Use Hibernate Validators to find Nasty DataTruncation exceptions


If you develop Hibernate applications against either Sybase or MS SQL Server databases, you may have had the pleasure of seeing this little gem:

09:13:22,155 WARN [] org.hibernate.util.JDBCExceptionReporter – SQL Error: 0, SQLState: 22001
09:13:22,155 ERROR [] org.hibernate.util.JDBCExceptionReporter – Data truncation
09:13:22,155 WARN [] org.hibernate.util.JDBCExceptionReporter – SQL Error: 8152, SQLState: 22001
09:13:22,155 ERROR [] org.hibernate.util.JDBCExceptionReporter – String or binary data would be truncated.
09:13:22,159 ERROR [] org.hibernate.event.def.AbstractFlushingEventListener – Could not synchronize database state with session
Caused by: java.sql.DataTruncation: Data truncation

The most maddening thing about these errors is that the database won’t tell you which column is being truncated. A likely scenario is that you’ve developed a Web or Swing UI that permits the user to enter a value for a String field which is ultimately persisted to a database column, and the UI is not restricting the maximum length of the user’s input to the size of that the column supports. The question is, which field is the offender?

Hibernate Validators to the Rescue!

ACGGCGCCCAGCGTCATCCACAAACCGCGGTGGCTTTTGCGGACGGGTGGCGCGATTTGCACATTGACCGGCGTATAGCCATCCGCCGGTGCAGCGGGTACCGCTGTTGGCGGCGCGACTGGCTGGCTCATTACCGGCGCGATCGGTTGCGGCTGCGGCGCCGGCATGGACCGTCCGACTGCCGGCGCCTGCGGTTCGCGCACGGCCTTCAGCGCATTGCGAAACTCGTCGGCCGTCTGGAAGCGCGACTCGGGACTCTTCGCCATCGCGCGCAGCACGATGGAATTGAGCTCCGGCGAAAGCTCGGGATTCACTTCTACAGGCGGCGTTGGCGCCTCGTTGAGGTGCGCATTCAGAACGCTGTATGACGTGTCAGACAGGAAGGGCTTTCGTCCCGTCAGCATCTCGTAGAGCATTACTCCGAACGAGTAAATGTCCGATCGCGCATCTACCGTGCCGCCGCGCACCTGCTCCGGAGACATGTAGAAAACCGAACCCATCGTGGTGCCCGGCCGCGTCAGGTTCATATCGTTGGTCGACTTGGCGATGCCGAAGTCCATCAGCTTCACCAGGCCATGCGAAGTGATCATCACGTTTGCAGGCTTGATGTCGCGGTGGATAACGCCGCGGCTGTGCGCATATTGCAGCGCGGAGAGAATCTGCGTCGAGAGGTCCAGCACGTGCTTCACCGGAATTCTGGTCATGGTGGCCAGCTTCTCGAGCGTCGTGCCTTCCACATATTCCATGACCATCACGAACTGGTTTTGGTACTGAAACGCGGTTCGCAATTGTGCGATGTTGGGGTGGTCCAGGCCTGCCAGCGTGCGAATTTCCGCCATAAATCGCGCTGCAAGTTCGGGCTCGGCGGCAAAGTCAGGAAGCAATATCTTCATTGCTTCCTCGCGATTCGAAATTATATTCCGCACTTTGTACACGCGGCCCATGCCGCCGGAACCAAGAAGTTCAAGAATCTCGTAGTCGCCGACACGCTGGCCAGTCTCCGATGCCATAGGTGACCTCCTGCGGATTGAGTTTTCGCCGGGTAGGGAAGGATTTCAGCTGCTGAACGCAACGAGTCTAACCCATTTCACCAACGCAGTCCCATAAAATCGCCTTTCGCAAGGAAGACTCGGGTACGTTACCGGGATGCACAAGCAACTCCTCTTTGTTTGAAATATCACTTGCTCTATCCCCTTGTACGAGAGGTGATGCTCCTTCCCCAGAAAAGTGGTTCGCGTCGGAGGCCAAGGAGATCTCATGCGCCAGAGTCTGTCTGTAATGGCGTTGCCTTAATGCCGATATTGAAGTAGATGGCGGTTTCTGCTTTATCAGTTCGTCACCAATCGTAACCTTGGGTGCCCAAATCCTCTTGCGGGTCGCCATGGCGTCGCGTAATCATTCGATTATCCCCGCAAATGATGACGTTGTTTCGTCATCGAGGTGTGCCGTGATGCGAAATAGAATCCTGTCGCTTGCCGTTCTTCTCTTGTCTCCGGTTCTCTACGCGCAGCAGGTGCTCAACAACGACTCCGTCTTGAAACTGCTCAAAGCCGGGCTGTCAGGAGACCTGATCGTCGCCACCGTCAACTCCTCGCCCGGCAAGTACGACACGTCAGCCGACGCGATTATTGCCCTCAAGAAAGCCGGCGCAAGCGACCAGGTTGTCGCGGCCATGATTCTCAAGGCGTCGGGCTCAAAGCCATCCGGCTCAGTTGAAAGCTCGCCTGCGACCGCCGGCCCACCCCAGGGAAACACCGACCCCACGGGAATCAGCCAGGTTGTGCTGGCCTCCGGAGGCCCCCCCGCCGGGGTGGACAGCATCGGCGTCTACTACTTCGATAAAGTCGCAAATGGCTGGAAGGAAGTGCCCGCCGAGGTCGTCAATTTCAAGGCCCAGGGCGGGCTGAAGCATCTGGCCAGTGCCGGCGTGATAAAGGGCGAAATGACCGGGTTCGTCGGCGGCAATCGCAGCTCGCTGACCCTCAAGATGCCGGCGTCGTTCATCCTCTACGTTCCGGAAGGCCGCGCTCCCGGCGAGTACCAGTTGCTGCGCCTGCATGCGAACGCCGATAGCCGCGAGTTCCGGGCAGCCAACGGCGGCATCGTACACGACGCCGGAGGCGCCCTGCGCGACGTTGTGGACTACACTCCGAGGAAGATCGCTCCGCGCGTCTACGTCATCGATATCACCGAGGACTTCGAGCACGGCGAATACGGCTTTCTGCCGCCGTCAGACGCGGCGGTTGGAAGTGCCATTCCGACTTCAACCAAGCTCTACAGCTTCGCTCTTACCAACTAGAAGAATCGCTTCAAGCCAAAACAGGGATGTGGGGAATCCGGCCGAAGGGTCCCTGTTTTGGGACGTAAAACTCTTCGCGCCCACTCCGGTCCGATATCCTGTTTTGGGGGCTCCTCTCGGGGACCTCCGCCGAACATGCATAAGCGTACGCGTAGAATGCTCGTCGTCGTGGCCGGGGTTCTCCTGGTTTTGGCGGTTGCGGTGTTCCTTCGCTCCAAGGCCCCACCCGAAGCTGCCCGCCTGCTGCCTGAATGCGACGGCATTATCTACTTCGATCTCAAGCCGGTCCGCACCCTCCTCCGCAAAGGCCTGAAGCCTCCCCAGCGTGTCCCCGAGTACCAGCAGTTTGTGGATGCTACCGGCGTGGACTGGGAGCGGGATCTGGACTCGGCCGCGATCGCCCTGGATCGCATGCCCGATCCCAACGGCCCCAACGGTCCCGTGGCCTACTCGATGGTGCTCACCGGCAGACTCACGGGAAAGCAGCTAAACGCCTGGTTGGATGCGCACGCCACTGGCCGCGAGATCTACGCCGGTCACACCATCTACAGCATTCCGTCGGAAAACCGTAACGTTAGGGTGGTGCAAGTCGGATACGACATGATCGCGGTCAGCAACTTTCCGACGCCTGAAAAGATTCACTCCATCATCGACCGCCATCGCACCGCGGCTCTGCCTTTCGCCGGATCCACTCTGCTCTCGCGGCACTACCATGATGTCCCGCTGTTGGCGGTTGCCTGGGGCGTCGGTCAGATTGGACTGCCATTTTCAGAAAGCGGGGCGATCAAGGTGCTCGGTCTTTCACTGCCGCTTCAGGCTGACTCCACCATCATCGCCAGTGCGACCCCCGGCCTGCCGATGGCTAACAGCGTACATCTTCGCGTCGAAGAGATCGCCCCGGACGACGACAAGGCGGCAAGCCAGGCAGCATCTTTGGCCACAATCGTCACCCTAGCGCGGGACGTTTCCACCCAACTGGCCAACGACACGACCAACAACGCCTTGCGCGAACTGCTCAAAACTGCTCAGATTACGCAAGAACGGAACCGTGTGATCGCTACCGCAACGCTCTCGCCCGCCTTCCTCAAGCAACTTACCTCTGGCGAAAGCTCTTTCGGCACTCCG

Situations like this are why it’s a pretty good idea to validate your data at the domain layer of your project, and not rely on your database and presentation layer to do all of the validation. Fortunately, Hibernate makes this pretty painless with validator annotations. Just import the org.hibernate.validator.Length annotation, and add the @Length annotation in your entity class, e.g.:

private String description;

Note that putting the length attribute in the @Column annotation is not enough. That attribute is used for generating DDL, but will not cause any validation to take place.

Now that our new Annotation is in place, we get the slightly more useful stack-trace below:

org.hibernate.validator.InvalidStateException: validation failed for:
at org.hibernate.validator.event.ValidateEventListener.validate(
at org.hibernate.validator.event.ValidateEventListener.onPreInsert(
at org.hibernate.action.EntityIdentityInsertAction.preInsert(

Of course, you should catch these exceptions and do something less hostile with them. For now, we’ll just log the details and re-throw so you can get the general gist of what you can do. Here’s a generic insert method in a DAO base class:

public void insert(T valueObject, Class... clazz) {
 try {
   Session s = getSession();;
 } catch (InvalidStateException v) {
   log.error("insert(), failed validation " + valueObject.toString(), v);
   InvalidValue[] invalid = v.getInvalidValues();
   for (int i=; i<invalid.length; ++i) {
     InvalidValue bad = invalid[i];
     log.error("insert(), " + bad.getPropertyPath()
     + ":" + bad.getPropertyName()
     + ":" + bad.getMessage());
   throw v;

As you can see, the InvalidStateException contains an array of InvalidValue objects which describe the nature of the validation error. You can either log this information, or even present it to the user.

Hope that helps! Do you use Hibernate’s validator annotations for something nifty? Let us know in the comments!

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